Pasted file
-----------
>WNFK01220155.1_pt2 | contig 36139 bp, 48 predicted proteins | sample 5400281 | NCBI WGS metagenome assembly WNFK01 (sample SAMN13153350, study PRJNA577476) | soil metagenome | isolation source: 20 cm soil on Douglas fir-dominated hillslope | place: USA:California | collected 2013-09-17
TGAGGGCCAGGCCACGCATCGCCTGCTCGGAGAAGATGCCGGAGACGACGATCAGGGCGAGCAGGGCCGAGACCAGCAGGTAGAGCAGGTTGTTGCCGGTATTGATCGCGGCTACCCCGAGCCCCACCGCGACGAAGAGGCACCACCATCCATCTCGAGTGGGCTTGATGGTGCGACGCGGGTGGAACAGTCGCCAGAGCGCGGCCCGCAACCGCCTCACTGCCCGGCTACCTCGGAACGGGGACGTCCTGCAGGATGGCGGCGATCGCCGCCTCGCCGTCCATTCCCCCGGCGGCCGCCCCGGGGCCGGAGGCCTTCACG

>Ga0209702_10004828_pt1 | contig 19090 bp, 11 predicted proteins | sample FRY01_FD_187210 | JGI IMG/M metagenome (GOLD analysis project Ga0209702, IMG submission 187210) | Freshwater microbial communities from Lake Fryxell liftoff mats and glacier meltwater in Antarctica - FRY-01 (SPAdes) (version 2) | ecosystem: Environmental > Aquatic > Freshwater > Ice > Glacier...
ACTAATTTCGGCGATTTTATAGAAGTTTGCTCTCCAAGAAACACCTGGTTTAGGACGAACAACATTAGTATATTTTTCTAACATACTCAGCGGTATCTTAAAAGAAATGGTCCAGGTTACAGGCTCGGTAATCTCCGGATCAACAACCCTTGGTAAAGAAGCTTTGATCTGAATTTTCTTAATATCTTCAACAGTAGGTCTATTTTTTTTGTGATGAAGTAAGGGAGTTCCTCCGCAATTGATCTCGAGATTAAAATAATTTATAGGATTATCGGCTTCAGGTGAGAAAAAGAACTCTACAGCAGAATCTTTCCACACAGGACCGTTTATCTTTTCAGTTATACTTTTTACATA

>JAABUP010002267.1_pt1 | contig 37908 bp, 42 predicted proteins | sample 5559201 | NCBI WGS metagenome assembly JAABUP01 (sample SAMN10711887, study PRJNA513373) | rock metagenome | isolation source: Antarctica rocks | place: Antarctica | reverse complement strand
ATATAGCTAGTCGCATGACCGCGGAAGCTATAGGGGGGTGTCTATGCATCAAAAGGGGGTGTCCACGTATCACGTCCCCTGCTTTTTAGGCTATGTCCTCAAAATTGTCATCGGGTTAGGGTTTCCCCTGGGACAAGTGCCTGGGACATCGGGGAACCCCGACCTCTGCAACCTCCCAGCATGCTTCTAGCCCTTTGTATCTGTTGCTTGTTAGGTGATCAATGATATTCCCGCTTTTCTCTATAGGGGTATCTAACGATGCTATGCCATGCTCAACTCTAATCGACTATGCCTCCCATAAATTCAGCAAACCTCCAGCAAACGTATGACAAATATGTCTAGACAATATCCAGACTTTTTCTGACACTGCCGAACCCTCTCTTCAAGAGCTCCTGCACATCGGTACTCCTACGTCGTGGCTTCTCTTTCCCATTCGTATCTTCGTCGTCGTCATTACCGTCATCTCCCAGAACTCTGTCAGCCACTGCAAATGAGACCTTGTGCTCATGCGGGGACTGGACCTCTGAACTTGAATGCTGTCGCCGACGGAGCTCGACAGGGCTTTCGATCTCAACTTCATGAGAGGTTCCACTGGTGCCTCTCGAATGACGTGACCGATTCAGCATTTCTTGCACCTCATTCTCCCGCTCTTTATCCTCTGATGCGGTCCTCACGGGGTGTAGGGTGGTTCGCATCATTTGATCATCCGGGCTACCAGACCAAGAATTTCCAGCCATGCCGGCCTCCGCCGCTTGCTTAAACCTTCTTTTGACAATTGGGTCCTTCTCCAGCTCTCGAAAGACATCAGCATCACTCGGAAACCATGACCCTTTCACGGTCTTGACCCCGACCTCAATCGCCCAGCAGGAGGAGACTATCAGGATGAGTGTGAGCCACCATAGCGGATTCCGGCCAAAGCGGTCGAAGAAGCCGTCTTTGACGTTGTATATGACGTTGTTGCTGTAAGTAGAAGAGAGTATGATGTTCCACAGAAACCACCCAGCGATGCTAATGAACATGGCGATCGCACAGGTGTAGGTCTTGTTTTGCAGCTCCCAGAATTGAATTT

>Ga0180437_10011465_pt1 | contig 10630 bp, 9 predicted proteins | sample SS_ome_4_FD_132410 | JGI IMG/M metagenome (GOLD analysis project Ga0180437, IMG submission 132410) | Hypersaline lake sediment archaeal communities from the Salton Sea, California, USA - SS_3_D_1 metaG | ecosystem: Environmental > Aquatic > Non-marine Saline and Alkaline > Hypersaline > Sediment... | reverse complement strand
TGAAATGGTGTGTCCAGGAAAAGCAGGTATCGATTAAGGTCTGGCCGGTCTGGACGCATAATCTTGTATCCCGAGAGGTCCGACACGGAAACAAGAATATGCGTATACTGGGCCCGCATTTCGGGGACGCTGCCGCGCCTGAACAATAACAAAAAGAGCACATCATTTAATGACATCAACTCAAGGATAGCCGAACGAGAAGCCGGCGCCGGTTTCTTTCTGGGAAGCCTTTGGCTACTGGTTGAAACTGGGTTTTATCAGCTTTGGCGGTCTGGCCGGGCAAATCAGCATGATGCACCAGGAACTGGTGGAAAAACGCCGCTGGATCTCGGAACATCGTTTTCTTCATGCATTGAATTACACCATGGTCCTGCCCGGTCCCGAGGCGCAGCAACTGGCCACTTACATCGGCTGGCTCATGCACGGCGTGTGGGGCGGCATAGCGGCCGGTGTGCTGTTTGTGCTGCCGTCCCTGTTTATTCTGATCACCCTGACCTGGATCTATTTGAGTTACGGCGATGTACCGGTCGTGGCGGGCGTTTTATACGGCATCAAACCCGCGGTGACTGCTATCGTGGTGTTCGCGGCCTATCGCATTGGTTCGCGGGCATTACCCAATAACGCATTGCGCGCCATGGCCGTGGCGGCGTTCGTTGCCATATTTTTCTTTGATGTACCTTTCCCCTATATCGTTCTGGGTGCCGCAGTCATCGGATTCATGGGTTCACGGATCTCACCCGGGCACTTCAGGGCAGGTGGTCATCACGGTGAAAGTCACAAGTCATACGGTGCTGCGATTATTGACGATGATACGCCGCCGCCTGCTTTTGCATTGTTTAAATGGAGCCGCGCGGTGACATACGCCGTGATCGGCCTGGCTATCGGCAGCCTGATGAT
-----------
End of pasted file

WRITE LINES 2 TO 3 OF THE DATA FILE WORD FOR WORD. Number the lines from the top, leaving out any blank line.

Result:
TGAGGGCCAGGCCACGCATCGCCTGCTCGGAGAAGATGCCGGAGACGACGATCAGGGCGAGCAGGGCCGAGACCAGCAGGTAGAGCAGGTTGTTGCCGGTATTGATCGCGGCTACCCCGAGCCCCACCGCGACGAAGAGGCACCACCATCCATCTCGAGTGGGCTTGATGGTGCGACGCGGGTGGAACAGTCGCCAGAGCGCGGCCCGCAACCGCCTCACTGCCCGGCTACCTCGGAACGGGGACGTCCTGCAGGATGGCGGCGATCGCCGCCTCGCCGTCCATTCCCCCGGCGGCCGCCCCGGGGCCGGAGGCCTTCACG

>Ga0209702_10004828_pt1 | contig 19090 bp, 11 predicted proteins | sample FRY01_FD_187210 | JGI IMG/M metagenome (GOLD analysis project Ga0209702, IMG submission 187210) | Freshwater microbial communities from Lake Fryxell liftoff mats and glacier meltwater in Antarctica - FRY-01 (SPAdes) (version 2) | ecosystem: Environmental > Aquatic > Freshwater > Ice > Glacier...